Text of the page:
....ranting about loud music at simchos in Hear Me Out.
As is typical with these kinds of articles, they blend together unproven assertions, irrelevant or even downright incorrect "statistics", silly suggestions and unworkable solutions that do almost nothing towards addressing the problem, but do serve as a "heter" for some sanctimonious , self-righteous fools to disrespect musicians.
I don't have the patience to address the distortions/misrepresentations/irrelevancies in this piece, and given the author's history of misleading statements, I don't think he deserves the benefit of the doubt on this either.
I do want to address one point, though. There is a simple solution to this issue. It is to hire bands that play softer. We exist. As one of the bandleaders who does just that, I can say that the "professional volume complainers" in the frum world do not practice what they preach. I more often get requests to turn up than turn down, and yet, my business from the professional complainer demographic is negligible, despite them hearing me at events and my booking many jobs on that basis from others in the community. When videos of the professional complainer's children's weddings are posted on line, they inevitably feature bands on the louder end of the spectrum.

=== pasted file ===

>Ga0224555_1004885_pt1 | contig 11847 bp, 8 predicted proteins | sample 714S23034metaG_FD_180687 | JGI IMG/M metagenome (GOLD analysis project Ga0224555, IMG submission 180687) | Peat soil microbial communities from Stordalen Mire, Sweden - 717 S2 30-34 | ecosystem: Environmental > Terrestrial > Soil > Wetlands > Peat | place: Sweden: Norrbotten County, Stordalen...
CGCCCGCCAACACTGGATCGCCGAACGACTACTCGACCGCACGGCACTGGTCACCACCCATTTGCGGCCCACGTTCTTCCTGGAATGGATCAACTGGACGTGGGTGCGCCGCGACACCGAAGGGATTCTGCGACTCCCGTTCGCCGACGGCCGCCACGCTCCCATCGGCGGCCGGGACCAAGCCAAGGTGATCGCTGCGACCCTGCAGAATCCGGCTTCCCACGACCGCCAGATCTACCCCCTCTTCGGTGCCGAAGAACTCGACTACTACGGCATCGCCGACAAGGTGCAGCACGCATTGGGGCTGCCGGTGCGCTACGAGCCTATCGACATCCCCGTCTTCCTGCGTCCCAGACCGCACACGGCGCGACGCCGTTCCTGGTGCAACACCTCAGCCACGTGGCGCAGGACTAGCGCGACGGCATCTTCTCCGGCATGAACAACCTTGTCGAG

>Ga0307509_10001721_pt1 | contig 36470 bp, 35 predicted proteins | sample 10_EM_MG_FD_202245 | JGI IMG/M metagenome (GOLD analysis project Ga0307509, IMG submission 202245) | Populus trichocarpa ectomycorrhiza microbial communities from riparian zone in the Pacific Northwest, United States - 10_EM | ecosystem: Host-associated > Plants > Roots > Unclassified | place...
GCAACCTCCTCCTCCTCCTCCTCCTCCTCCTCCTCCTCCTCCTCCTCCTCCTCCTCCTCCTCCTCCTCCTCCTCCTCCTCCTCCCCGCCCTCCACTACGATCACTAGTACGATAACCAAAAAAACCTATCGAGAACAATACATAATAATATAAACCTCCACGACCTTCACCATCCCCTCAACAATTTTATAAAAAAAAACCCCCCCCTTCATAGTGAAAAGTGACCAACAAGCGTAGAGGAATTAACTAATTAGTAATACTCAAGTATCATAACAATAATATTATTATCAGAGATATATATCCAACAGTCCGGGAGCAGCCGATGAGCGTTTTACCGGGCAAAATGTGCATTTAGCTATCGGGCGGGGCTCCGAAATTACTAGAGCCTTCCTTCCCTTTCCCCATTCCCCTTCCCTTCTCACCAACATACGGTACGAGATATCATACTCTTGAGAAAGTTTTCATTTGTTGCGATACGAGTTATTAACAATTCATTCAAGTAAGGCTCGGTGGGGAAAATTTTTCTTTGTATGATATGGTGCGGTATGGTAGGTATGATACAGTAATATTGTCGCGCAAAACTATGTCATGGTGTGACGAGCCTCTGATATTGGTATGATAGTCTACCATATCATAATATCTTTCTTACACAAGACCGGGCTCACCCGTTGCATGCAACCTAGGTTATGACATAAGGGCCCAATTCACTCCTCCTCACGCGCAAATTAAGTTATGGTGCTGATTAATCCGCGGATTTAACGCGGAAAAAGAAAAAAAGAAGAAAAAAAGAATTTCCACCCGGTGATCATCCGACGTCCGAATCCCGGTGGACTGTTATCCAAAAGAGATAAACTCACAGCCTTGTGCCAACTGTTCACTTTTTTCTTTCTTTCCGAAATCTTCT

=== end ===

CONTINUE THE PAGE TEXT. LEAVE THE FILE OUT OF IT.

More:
I played an event for one of the "activists" behind a campaign about this in the frum community. She didn't hire me herself, though. She didn't talk to me before the event about volume either. The caterer hired me. So, someone who claims to be so concerned about this as a "signature issue", wasn't involved in making sure they had a volume-conscious musician at their own event. At the event, of course, she made sure to "virtue-signal" about volume, when it was absolutely not an issue.
To be clear. There are some in the from community who view these articles as a license to be verbally abusive towards musicians. This is irrespective of whether the musicians are playing too loud or not, and often happens before we've even played a note.
The solution is simple. Hire bands who are volume-conscious. Thus far, I've seen no evidence of that from the people who tend to respond to articles like this. Just nastiness.
(There are some other relevant factors as well, like the venue, layout of the room, etc. But, in large part, these could all be resolved by hiring bands that play softer. Yet, when the activists published a list of "approved bands", the list featured many bands that are clearly a part of the problem, and notably did not include some of those known for softer volume.)